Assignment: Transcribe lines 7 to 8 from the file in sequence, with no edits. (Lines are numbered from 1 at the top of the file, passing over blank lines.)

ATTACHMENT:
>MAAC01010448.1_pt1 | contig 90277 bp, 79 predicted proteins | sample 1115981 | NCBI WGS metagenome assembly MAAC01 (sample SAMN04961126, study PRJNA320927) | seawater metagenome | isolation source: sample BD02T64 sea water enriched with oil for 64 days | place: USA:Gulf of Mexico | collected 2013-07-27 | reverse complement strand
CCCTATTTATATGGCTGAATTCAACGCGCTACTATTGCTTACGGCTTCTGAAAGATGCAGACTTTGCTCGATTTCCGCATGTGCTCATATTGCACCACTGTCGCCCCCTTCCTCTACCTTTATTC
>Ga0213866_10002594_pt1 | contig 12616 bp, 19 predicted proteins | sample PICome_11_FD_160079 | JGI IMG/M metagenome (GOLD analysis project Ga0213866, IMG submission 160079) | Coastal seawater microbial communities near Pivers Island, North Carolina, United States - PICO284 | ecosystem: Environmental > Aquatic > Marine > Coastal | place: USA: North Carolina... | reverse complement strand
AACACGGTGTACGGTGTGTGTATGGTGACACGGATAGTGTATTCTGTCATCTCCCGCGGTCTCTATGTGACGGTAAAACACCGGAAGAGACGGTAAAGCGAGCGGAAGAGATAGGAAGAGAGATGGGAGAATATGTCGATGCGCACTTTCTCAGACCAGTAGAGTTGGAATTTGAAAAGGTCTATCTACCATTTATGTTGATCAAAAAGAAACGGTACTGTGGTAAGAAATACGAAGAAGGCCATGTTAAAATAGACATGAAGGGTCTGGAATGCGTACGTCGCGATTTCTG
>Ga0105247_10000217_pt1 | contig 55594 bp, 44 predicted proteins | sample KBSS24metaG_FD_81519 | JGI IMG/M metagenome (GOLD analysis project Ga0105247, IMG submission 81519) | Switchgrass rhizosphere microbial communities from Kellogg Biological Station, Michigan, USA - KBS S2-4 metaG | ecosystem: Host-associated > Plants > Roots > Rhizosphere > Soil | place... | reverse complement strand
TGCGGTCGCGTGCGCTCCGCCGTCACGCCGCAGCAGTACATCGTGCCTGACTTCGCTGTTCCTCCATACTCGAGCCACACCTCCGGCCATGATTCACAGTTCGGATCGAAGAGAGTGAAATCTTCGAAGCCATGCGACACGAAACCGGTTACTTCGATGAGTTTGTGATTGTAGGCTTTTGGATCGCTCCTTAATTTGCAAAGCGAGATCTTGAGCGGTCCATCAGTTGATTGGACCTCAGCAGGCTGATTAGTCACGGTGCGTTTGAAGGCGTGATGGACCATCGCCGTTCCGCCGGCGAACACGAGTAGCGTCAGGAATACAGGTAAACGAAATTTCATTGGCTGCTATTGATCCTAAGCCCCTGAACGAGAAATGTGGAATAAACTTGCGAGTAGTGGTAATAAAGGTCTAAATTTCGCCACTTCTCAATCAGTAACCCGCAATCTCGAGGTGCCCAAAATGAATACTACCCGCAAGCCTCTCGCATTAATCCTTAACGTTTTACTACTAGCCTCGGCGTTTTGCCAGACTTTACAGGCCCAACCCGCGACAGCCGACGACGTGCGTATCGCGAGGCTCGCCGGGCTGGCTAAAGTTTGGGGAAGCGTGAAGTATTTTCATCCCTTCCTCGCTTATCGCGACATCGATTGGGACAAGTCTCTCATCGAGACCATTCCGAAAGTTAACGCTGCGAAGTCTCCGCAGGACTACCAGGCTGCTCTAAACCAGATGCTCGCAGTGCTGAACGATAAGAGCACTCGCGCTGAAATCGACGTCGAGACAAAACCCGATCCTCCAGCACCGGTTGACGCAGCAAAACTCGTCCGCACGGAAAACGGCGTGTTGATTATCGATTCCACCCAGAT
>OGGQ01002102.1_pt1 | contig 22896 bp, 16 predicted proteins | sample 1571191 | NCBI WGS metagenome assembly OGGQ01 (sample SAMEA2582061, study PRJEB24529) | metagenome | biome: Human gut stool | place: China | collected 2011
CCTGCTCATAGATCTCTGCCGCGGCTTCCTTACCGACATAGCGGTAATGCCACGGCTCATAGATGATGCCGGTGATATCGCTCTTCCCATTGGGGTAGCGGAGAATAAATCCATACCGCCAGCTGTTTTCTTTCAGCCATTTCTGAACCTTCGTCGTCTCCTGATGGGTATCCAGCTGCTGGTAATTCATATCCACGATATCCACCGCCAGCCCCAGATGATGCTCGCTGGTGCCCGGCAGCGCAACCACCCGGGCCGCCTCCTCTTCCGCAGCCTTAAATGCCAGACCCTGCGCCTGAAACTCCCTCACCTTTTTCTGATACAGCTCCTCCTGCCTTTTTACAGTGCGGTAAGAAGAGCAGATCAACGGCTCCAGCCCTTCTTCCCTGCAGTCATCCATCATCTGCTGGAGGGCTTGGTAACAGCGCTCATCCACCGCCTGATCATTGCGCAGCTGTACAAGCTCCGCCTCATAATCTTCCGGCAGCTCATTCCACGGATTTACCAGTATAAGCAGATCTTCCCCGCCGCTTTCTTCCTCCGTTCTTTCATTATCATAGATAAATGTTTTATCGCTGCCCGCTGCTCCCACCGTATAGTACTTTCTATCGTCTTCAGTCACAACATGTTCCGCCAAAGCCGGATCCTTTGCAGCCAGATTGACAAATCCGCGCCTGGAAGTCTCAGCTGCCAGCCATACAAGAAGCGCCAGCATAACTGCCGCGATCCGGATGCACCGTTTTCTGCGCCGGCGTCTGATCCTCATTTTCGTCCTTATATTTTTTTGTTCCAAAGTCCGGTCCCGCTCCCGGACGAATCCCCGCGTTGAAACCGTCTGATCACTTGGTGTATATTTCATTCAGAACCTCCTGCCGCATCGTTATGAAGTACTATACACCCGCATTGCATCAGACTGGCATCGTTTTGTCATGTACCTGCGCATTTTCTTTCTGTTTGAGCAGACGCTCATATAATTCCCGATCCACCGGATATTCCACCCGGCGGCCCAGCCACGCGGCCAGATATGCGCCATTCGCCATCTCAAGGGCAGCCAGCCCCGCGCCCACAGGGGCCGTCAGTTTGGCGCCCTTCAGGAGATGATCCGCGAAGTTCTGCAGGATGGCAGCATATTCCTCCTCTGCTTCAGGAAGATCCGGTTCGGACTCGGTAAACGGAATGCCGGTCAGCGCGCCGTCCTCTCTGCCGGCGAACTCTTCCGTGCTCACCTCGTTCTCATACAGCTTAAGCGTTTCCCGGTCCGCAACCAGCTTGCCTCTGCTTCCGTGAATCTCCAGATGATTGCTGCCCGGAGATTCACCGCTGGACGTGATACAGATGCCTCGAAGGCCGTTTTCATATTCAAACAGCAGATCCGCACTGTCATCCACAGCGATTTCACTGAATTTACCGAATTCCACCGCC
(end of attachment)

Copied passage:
>OGGQ01002102.1_pt1 | contig 22896 bp, 16 predicted proteins | sample 1571191 | NCBI WGS metagenome assembly OGGQ01 (sample SAMEA2582061, study PRJEB24529) | metagenome | biome: Human gut stool | place: China | collected 2011
CCTGCTCATAGATCTCTGCCGCGGCTTCCTTACCGACATAGCGGTAATGCCACGGCTCATAGATGATGCCGGTGATATCGCTCTTCCCATTGGGGTAGCGGAGAATAAATCCATACCGCCAGCTGTTTTCTTTCAGCCATTTCTGAACCTTCGTCGTCTCCTGATGGGTATCCAGCTGCTGGTAATTCATATCCACGATATCCACCGCCAGCCCCAGATGATGCTCGCTGGTGCCCGGCAGCGCAACCACCCGGGCCGCCTCCTCTTCCGCAGCCTTAAATGCCAGACCCTGCGCCTGAAACTCCCTCACCTTTTTCTGATACAGCTCCTCCTGCCTTTTTACAGTGCGGTAAGAAGAGCAGATCAACGGCTCCAGCCCTTCTTCCCTGCAGTCATCCATCATCTGCTGGAGGGCTTGGTAACAGCGCTCATCCACCGCCTGATCATTGCGCAGCTGTACAAGCTCCGCCTCATAATCTTCCGGCAGCTCATTCCACGGATTTACCAGTATAAGCAGATCTTCCCCGCCGCTTTCTTCCTCCGTTCTTTCATTATCATAGATAAATGTTTTATCGCTGCCCGCTGCTCCCACCGTATAGTACTTTCTATCGTCTTCAGTCACAACATGTTCCGCCAAAGCCGGATCCTTTGCAGCCAGATTGACAAATCCGCGCCTGGAAGTCTCAGCTGCCAGCCATACAAGAAGCGCCAGCATAACTGCCGCGATCCGGATGCACCGTTTTCTGCGCCGGCGTCTGATCCTCATTTTCGTCCTTATATTTTTTTGTTCCAAAGTCCGGTCCCGCTCCCGGACGAATCCCCGCGTTGAAACCGTCTGATCACTTGGTGTATATTTCATTCAGAACCTCCTGCCGCATCGTTATGAAGTACTATACACCCGCATTGCATCAGACTGGCATCGTTTTGTCATGTACCTGCGCATTTTCTTTCTGTTTGAGCAGACGCTCATATAATTCCCGATCCACCGGATATTCCACCCGGCGGCCCAGCCACGCGGCCAGATATGCGCCATTCGCCATCTCAAGGGCAGCCAGCCCCGCGCCCACAGGGGCCGTCAGTTTGGCGCCCTTCAGGAGATGATCCGCGAAGTTCTGCAGGATGGCAGCATATTCCTCCTCTGCTTCAGGAAGATCCGGTTCGGACTCGGTAAACGGAATGCCGGTCAGCGCGCCGTCCTCTCTGCCGGCGAACTCTTCCGTGCTCACCTCGTTCTCATACAGCTTAAGCGTTTCCCGGTCCGCAACCAGCTTGCCTCTGCTTCCGTGAATCTCCAGATGATTGCTGCCCGGAGATTCACCGCTGGACGTGATACAGATGCCTCGAAGGCCGTTTTCATATTCAAACAGCAGATCCGCACTGTCATCCACAGCGATTTCACTGAATTTACCGAATTCCACCGCC